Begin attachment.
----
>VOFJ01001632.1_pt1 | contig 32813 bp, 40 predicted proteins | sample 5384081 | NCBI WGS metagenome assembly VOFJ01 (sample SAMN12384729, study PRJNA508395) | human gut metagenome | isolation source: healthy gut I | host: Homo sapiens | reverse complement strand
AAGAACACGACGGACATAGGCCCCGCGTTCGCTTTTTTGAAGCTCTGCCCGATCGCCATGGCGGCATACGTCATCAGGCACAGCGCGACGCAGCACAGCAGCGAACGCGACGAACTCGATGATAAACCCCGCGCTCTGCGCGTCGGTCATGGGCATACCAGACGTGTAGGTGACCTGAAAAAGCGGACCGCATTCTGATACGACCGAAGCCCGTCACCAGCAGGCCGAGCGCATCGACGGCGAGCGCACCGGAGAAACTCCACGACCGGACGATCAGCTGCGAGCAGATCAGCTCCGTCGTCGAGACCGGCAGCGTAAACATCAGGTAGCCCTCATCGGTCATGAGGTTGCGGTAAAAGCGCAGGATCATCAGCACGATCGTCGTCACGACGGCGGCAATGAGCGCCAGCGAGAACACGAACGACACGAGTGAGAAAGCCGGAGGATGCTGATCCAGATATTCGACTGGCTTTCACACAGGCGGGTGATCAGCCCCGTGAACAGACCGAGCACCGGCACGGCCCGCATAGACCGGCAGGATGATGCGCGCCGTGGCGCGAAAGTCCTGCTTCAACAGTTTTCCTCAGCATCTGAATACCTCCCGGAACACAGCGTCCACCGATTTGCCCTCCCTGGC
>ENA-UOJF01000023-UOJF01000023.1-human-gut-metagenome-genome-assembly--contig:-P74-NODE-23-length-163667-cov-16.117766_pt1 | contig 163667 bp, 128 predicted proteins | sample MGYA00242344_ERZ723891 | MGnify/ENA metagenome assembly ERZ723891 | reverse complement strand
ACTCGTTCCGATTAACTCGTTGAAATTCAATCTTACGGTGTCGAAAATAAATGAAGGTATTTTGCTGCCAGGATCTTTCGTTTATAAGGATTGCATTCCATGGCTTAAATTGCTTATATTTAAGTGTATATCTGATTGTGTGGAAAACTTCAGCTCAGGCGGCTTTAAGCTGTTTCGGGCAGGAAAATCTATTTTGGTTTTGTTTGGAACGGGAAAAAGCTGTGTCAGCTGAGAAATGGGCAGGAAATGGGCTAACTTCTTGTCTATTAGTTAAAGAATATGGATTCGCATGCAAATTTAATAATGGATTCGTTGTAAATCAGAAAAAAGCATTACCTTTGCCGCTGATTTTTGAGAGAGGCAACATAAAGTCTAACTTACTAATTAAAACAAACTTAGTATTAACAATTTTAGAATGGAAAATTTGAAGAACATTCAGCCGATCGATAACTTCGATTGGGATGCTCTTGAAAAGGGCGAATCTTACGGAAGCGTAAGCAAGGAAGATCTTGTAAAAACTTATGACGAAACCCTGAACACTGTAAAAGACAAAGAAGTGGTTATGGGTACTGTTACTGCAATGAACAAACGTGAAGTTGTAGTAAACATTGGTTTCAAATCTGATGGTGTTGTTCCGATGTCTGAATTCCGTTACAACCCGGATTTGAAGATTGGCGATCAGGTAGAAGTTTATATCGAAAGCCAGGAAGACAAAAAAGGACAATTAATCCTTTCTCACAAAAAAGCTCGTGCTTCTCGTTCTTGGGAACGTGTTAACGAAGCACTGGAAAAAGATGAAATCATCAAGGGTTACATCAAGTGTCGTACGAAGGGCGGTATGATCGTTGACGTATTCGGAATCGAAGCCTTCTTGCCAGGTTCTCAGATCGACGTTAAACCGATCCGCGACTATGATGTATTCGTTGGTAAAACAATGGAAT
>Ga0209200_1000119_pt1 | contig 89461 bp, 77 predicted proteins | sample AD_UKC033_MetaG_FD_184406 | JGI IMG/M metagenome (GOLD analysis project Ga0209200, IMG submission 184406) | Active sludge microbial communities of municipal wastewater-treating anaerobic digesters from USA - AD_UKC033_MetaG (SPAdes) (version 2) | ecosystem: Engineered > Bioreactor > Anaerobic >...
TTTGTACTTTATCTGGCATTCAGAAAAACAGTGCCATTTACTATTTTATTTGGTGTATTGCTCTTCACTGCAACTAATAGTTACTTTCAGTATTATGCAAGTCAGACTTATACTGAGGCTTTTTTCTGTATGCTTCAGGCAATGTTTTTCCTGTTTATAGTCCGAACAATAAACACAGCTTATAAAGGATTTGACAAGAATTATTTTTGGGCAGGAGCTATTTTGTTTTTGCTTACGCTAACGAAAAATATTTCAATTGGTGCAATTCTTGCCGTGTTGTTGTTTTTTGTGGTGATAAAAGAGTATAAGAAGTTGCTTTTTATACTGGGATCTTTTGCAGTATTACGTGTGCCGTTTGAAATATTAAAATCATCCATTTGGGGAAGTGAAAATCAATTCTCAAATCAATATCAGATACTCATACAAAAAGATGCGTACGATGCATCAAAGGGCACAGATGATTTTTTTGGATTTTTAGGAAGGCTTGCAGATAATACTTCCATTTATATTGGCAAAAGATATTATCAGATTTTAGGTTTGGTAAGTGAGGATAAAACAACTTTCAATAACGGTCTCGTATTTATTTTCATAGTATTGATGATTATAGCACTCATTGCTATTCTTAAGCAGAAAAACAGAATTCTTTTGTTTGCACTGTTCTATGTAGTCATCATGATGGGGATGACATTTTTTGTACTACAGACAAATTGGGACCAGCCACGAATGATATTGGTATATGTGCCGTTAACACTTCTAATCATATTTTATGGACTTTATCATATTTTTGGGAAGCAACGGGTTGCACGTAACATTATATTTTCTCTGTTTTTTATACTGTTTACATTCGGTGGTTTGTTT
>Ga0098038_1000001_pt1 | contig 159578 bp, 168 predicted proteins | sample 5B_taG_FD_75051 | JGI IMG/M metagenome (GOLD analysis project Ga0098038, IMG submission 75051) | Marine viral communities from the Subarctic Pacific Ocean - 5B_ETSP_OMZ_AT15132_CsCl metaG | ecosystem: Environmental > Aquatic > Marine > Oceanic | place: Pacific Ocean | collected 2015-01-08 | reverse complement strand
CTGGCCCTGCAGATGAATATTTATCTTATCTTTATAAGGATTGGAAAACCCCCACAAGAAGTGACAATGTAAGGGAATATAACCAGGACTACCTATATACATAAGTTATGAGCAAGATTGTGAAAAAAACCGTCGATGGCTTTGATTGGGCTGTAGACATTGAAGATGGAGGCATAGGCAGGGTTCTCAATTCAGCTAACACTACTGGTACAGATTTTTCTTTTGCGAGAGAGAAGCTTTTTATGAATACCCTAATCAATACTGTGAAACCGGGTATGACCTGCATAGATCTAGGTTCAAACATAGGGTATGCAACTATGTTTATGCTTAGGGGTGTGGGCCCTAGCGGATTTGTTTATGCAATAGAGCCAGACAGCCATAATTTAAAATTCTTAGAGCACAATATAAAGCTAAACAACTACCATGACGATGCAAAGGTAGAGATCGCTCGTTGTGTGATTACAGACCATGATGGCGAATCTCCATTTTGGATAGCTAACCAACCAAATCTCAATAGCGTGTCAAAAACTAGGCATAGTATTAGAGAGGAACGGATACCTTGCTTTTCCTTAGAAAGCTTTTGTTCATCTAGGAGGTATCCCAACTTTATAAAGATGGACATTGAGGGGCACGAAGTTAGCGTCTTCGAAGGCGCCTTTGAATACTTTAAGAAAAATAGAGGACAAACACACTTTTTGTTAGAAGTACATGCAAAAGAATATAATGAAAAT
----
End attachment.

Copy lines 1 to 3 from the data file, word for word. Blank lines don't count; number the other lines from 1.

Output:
>VOFJ01001632.1_pt1 | contig 32813 bp, 40 predicted proteins | sample 5384081 | NCBI WGS metagenome assembly VOFJ01 (sample SAMN12384729, study PRJNA508395) | human gut metagenome | isolation source: healthy gut I | host: Homo sapiens | reverse complement strand
AAGAACACGACGGACATAGGCCCCGCGTTCGCTTTTTTGAAGCTCTGCCCGATCGCCATGGCGGCATACGTCATCAGGCACAGCGCGACGCAGCACAGCAGCGAACGCGACGAACTCGATGATAAACCCCGCGCTCTGCGCGTCGGTCATGGGCATACCAGACGTGTAGGTGACCTGAAAAAGCGGACCGCATTCTGATACGACCGAAGCCCGTCACCAGCAGGCCGAGCGCATCGACGGCGAGCGCACCGGAGAAACTCCACGACCGGACGATCAGCTGCGAGCAGATCAGCTCCGTCGTCGAGACCGGCAGCGTAAACATCAGGTAGCCCTCATCGGTCATGAGGTTGCGGTAAAAGCGCAGGATCATCAGCACGATCGTCGTCACGACGGCGGCAATGAGCGCCAGCGAGAACACGAACGACACGAGTGAGAAAGCCGGAGGATGCTGATCCAGATATTCGACTGGCTTTCACACAGGCGGGTGATCAGCCCCGTGAACAGACCGAGCACCGGCACGGCCCGCATAGACCGGCAGGATGATGCGCGCCGTGGCGCGAAAGTCCTGCTTCAACAGTTTTCCTCAGCATCTGAATACCTCCCGGAACACAGCGTCCACCGATTTGCCCTCCCTGGC
>ENA-UOJF01000023-UOJF01000023.1-human-gut-metagenome-genome-assembly--contig:-P74-NODE-23-length-163667-cov-16.117766_pt1 | contig 163667 bp, 128 predicted proteins | sample MGYA00242344_ERZ723891 | MGnify/ENA metagenome assembly ERZ723891 | reverse complement strand